Four of the 54 students awarded Bachelor of Science in Engineering (Chemical Engineering) degrees from UKZN graduated summa cum laude.
They were Ms Sohana Bridgemohan, Mr Mohammed Mansoor, Ms Riyantha Moodley and Ms Alyssa Murray.
Bridgemohan says she chose UKZN because the Engineering faculty has a reputation for being one of the best in the country – affirmed during conversations she had with Chemical Engineering alumni – and because she lives close to the Howard College campus.
Moodley agreed saying it was the reputation of UKZN’s Chemical Engineering department that attracted her. ‘Not only are UKZN degrees fully accredited with the Engineering Council of South Africa (ECSA), a signatory to the Washington Accord,’ she said, ‘but the degree has also previously been benchmarked by the IChemE (Institution of Chemical Engineers).’
As part of their four-year degree, all Chemical Engineering students have to complete a final-year research project.
Bridgemohan’s project investigated the extraction efficiency and selectivity of certain solvents to Neodymium, a rare earth metal. ‘This mechanism has the potential to facilitate the extraction of rare earth metals from waste for recycling, in an effort to meet the growing demand of these critical materials required in renewable technologies and electric vehicles, among other end use applications,’ she said.
‘The data generated from this work has the potential to assist in developing pilot scale studies, which ultimately seek to advance this technology feasibly on an industrial scale. I strongly support efforts made to minimise our environmental impact, so this area of research appealed to me.’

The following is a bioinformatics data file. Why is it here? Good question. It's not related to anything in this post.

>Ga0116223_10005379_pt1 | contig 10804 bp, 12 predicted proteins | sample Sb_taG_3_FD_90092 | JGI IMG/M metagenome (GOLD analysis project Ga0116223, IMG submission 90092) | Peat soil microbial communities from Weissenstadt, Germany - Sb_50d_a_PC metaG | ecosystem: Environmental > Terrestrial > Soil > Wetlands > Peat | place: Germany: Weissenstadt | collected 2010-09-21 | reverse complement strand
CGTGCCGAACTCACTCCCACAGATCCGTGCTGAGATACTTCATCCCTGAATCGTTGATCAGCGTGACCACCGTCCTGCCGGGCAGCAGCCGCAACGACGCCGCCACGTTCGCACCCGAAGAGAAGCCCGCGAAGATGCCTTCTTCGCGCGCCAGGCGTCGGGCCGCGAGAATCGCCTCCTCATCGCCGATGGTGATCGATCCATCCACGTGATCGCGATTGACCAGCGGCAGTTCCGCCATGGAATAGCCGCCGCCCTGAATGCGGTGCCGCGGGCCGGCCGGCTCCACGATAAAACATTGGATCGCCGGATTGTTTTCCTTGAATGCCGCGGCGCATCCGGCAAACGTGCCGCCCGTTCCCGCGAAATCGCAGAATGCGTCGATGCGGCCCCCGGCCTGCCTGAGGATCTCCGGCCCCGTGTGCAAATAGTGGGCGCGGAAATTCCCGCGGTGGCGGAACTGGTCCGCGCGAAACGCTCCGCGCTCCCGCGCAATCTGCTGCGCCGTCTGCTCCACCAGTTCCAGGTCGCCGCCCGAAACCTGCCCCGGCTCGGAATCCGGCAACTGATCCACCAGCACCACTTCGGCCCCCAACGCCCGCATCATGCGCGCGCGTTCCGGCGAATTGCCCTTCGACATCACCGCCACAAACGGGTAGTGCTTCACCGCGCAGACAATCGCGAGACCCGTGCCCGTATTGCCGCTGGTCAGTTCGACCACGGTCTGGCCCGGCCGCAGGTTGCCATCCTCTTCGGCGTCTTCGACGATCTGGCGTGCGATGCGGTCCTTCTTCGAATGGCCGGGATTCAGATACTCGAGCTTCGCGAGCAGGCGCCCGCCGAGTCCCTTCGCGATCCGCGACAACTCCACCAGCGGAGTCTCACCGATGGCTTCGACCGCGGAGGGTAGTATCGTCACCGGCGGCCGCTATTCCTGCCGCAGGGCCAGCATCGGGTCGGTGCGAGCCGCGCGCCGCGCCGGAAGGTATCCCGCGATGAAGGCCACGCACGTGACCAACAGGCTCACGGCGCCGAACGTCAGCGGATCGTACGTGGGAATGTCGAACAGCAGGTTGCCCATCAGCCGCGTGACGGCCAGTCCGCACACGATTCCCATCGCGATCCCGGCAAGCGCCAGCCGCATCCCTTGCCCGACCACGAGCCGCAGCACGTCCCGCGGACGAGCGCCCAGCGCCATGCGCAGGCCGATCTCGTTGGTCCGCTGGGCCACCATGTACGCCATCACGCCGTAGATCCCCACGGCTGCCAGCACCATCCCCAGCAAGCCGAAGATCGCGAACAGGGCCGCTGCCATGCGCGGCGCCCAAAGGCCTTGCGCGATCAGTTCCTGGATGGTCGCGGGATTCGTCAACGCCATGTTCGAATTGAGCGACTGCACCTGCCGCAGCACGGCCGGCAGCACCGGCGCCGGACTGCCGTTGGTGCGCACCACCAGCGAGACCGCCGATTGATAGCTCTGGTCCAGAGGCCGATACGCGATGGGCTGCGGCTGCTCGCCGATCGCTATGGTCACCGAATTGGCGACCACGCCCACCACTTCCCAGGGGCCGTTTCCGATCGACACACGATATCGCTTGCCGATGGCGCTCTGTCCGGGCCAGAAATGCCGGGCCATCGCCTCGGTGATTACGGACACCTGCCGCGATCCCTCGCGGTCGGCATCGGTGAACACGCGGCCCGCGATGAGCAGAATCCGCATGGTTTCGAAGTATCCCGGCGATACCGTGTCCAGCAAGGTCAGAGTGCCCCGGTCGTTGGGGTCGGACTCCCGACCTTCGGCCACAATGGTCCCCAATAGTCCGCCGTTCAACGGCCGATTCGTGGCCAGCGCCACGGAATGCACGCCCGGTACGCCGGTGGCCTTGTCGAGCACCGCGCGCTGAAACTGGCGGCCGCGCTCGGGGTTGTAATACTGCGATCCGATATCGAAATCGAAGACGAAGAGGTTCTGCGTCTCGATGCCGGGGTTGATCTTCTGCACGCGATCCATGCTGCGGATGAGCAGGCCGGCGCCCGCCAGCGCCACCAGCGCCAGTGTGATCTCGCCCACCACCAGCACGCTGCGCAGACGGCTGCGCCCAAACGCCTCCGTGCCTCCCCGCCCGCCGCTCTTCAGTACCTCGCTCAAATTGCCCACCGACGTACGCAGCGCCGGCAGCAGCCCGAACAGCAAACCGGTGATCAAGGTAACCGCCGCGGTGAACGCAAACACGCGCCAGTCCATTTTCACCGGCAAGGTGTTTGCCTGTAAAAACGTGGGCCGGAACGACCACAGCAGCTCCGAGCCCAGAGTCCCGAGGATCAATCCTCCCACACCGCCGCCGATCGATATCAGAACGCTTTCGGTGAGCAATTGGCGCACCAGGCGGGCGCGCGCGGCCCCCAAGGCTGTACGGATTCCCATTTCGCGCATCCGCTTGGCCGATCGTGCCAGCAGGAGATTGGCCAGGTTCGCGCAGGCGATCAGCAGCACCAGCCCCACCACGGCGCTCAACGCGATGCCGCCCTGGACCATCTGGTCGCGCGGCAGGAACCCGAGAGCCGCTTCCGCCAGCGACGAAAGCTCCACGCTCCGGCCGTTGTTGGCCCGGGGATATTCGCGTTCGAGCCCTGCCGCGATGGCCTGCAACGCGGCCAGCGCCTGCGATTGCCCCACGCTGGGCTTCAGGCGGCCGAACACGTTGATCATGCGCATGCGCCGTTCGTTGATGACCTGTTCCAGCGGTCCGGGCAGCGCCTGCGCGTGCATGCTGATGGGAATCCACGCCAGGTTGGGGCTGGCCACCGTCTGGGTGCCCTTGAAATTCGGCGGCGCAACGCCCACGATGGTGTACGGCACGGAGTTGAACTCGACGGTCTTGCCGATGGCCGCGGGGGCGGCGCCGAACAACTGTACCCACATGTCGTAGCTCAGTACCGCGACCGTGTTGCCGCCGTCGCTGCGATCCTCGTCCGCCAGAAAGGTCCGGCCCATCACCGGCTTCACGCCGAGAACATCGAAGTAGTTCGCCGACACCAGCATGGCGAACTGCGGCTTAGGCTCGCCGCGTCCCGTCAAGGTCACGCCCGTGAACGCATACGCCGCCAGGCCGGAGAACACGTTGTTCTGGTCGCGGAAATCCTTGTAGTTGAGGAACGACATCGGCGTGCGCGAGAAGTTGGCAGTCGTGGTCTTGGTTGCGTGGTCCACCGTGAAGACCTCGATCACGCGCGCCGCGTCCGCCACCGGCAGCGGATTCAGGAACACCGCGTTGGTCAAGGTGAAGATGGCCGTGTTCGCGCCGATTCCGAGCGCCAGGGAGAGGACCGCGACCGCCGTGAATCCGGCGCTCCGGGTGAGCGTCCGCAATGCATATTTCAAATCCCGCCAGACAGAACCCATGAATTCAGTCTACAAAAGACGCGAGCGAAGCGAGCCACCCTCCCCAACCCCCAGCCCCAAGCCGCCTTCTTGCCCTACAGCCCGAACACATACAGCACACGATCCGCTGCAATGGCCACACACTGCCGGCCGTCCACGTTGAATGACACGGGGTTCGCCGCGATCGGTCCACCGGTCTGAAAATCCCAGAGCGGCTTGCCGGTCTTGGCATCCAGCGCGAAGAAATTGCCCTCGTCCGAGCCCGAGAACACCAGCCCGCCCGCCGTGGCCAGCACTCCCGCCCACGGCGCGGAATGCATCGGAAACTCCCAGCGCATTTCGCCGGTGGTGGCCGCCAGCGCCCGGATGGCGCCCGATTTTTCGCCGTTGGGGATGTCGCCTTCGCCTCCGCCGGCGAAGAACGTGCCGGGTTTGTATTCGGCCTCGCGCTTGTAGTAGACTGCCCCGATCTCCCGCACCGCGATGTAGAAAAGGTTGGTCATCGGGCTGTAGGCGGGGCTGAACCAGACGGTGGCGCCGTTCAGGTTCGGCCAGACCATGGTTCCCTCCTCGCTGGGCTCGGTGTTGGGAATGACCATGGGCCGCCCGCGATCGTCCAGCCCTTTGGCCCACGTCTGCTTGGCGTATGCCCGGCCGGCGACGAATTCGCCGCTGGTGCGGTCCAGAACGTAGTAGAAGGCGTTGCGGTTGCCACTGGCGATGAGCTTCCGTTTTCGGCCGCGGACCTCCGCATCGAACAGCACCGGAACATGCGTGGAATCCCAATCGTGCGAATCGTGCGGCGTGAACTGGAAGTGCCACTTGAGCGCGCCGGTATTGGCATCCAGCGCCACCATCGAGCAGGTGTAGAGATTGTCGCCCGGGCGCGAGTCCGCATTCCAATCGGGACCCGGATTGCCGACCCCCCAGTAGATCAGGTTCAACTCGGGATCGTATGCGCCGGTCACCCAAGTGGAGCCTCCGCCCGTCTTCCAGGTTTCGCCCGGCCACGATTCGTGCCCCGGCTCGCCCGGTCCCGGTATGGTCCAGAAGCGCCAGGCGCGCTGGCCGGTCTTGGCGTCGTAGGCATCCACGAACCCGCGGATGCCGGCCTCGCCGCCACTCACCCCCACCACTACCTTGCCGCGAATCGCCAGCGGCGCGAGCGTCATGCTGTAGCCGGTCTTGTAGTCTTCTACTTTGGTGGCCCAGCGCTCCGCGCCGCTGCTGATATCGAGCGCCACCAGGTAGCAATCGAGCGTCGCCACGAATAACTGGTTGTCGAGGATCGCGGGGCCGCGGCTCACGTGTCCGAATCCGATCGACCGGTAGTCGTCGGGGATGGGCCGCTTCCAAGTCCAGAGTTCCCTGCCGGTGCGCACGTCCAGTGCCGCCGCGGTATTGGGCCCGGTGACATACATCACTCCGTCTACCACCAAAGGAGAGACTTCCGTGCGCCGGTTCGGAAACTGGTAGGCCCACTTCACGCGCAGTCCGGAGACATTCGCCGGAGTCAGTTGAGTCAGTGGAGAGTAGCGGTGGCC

Moodley’s final-year research project investigated alternative solvents for extraction of rare earth metals from end-of-life waste rare earth magnets. ‘Rare earth elements / metals are used in the production of magnets, catalysts, alloys and electronics and form part of crucial components needed in green technology,’ she said.
‘Although primary ore reserves of rare earth metals are thought to be large, they are often linked to other minerals or exist in concentrations that do not promote economic viability for extraction. Consequently, secondary resources such as end of life waste magnets have gained more interest in recent years. My final-year research investigated alternative solvents for extraction of rare earth metals from end-of-life waste rare earth magnets.’
Said Moodley: ‘Living in a technologically advanced era, rare earth metals are commonly used in everyday equipment. Consequently, investigating the recyclability of waste magnets to promote an alternative source for the precious metals intrigued me due to the extreme relevance of the research. There is potential for large scale advancements in this area of research.’
Both Moodley and Bridgemohan are currently working for engineering consultancies, where they hope to further their knowledge and skills in the various technical studies consultancy firms offer.
In her spare time, Bridgemohan enjoys going to the gym, doing puzzles and spending time outdoors, while Moodley prefers spending time with her dogs and being adventurous in the kitchen.
And behind every successful chemical engineer? Why, a supportive family, of course! ‘My family were definitely my biggest motivators,’ said Moodley. Bridgemohan agreed: ‘I am extremely grateful for everything that they’ve done for me, particularly during the challenges of studying remotely.’
Words: Sally Frost
Photographs: Rajesh Jantilal